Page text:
## The Maximum Sum contiguous subsequence problem

## Contents

### Welcome to the Pearly Gates

The Pearly Gates club never closes. Its public entrance, a revolving door, just keeps on spinning. With each rotation some punters enter and others leave. The club’s owners would like to track this traffic. Specifically, they’d like to know the maximum increase in people entering the club over a given period.

The starting point is to track the people who enter/leave with each spin of the door. Here’s a 5 minute sample of that information. Negative numbers mean more people left than entered during a particular cycle.

0 1 2 -3 3 -1 0 -4 0 -1 -4 2 4 1 1 3 1 0 -2 -3 -3 -2 3 1 1 4 5 -3 -2 -1 ...

Here’s the same information plotted on a graph.

The archetypal problem we’d like to solve can be stated:

Given a sequence of numbers, find the maximum sum of a contiguous subsequence of those numbers.

As an example, the maximum sum contiguous subsequence of 0, -1, **2, -1, 3**, -1, 0 would be 4 (= 2 + -1 + 3).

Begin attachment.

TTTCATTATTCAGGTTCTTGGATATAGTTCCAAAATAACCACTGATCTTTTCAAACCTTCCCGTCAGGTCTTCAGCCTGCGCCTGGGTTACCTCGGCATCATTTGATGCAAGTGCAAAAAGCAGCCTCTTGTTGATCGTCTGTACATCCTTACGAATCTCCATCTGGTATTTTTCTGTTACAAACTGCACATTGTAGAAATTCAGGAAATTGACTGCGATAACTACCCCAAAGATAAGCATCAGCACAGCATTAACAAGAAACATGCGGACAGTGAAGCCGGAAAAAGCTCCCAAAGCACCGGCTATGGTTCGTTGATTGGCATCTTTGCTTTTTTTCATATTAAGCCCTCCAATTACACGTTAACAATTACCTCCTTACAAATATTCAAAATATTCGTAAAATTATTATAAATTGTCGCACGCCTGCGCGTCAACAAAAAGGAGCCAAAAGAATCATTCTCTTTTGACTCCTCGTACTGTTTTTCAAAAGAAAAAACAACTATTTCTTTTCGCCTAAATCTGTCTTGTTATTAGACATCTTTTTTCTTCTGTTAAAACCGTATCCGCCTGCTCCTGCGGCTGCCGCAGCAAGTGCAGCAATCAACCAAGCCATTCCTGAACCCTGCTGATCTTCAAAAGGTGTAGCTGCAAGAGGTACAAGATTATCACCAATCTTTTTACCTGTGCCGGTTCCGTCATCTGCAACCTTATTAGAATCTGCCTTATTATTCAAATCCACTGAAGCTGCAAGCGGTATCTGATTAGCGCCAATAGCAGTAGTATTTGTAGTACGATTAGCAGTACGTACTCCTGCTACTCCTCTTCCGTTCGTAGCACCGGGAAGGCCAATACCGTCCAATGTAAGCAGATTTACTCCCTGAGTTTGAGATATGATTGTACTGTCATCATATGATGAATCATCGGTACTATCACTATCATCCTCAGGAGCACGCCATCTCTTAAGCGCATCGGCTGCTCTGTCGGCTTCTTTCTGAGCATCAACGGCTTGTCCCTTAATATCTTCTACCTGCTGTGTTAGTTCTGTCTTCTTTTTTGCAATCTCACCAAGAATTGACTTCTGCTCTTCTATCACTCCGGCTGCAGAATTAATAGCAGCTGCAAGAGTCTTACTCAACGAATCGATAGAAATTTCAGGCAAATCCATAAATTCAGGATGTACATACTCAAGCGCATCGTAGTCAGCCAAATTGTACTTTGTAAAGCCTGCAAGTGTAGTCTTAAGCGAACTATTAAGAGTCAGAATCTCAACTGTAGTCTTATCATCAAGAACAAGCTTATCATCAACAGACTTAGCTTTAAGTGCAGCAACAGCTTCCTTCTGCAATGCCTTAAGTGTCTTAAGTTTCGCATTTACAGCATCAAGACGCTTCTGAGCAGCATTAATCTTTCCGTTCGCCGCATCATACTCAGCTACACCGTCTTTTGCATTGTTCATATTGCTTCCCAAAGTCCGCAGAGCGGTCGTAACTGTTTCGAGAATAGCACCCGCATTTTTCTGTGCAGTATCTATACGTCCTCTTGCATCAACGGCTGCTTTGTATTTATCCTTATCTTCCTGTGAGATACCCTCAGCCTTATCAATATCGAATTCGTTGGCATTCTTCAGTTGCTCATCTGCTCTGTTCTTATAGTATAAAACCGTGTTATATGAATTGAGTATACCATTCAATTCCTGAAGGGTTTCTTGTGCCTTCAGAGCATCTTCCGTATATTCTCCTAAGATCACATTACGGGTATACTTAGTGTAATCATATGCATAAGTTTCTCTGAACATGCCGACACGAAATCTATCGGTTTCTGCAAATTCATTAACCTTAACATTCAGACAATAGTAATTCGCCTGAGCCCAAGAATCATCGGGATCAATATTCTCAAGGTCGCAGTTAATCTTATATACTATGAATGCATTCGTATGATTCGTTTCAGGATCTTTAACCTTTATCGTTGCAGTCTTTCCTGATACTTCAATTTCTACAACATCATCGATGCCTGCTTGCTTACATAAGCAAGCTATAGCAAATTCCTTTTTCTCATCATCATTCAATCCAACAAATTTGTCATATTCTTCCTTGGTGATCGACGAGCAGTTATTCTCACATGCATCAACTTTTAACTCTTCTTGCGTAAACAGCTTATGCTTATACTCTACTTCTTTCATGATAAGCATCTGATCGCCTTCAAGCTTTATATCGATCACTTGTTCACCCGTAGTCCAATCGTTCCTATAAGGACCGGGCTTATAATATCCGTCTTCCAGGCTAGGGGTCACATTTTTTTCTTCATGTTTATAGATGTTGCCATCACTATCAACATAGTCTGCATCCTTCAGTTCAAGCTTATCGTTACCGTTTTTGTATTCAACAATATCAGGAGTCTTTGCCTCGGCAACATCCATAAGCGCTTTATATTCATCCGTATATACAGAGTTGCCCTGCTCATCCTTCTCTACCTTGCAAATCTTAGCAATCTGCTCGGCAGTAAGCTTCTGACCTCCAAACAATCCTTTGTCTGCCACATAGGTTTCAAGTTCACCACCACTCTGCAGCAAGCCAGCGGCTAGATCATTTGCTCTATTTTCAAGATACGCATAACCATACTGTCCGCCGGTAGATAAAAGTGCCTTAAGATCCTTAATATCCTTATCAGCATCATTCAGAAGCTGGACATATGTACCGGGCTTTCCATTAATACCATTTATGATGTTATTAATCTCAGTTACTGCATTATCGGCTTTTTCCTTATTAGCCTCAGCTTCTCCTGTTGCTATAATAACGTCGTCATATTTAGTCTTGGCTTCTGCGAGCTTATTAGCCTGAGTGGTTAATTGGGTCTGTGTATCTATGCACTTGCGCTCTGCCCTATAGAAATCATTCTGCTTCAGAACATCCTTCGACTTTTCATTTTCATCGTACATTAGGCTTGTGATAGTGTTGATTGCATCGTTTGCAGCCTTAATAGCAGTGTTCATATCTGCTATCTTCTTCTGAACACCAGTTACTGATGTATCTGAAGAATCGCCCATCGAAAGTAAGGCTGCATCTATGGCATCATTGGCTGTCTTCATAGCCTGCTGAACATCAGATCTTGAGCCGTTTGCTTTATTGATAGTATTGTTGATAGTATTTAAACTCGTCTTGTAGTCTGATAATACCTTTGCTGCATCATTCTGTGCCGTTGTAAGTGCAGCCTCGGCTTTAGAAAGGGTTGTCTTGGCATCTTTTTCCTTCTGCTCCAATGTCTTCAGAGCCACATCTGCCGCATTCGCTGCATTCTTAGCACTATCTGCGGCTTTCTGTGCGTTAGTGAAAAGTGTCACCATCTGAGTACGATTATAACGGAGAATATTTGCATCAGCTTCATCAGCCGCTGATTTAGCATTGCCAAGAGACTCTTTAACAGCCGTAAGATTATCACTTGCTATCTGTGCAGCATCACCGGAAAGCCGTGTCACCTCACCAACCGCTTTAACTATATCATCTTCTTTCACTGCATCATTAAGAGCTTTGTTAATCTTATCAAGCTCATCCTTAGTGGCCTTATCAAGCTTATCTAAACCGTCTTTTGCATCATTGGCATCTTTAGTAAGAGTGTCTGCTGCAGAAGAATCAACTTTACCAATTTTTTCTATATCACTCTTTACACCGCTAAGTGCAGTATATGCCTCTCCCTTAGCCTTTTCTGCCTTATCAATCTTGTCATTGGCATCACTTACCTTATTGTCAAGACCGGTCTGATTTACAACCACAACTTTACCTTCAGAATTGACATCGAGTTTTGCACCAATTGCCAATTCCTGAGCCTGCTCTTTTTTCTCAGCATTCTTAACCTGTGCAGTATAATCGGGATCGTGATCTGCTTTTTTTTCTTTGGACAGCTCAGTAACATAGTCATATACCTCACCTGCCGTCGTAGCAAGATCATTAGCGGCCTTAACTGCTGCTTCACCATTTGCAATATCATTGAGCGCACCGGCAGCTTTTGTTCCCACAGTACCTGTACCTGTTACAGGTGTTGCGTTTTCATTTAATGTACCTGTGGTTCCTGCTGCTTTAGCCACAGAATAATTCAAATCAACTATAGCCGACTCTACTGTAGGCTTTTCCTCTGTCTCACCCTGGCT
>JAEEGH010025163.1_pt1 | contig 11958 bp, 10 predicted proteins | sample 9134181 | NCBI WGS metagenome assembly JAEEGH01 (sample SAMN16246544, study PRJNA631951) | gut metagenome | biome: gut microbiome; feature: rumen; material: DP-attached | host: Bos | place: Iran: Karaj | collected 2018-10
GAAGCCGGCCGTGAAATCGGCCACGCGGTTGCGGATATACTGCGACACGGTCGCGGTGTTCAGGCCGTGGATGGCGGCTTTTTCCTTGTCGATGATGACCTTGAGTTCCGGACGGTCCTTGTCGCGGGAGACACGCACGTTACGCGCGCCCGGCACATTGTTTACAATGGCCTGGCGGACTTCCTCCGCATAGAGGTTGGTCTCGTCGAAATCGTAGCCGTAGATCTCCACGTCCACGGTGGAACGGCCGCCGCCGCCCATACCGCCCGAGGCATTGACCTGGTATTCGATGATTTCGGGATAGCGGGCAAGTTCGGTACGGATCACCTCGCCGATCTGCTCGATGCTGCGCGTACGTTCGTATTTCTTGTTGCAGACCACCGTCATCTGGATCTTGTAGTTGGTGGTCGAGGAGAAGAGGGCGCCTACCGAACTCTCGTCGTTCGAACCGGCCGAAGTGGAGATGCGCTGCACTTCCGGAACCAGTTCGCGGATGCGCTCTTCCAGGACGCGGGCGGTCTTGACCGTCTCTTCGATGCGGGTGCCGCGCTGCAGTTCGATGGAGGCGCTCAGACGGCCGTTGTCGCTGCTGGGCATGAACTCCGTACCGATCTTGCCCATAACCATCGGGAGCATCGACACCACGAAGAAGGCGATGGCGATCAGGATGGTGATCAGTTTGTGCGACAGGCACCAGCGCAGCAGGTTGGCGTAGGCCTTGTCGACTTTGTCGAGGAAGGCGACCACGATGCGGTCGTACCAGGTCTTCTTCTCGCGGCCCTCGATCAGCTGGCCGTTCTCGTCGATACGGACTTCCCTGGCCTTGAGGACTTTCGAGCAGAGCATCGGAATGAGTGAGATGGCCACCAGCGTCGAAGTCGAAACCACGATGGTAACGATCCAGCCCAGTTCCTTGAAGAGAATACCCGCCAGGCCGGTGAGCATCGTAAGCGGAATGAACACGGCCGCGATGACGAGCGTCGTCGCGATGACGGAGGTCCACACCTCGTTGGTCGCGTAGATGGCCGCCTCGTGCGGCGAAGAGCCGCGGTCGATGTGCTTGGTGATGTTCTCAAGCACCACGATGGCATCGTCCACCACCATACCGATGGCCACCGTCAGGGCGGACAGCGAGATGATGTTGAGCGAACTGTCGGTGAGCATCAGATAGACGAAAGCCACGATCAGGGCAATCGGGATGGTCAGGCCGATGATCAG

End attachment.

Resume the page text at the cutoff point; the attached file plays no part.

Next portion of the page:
This problem is generally known as **the maximum sum contiguous subsequence problem** and if you haven’t encountered it before, I’d recommend trying to solve it before reading on. Even if you have encountered it before, I’ll invite you to read on anyway — it’s well worth another look.

### Programming Pearl

The maximum sum contiguous subsequence problem appears in Jon Bentley’s “Programming Pearls”. He first presents a brute force solution which examines all possible contiguous subsequences of the initial sequence and returns the maximum sum of these subsequences.

A Python implementation might read:

def generate_pairs(n): "Generate all pairs (i, j) such that 0 <= i <= j < n" for i in range(n): for j in range(i, n): yield i, j def max_sum_subsequence(seq): "Return the max-sum contiguous subsequence of the input sequence." return max(sum(seq[i:j]) for i, j in generate_pairs(len(seq) + 1))

It’s a straightforward piece of code, though note the `+ 1`

which ensures that we slice to the end of `seq`

, and also that we include empty slices, which sum to `0`

, handling the case when every item in the sequence is negative. The trouble is, the algorithm is of cubic complexity: to process just 6 hours of logged activity takes over 2 minutes on a 2GHz Intel Core Duo MacBook, and the cubic nature of the algorithm means we’d quickly fail to process more substantial log files in real time.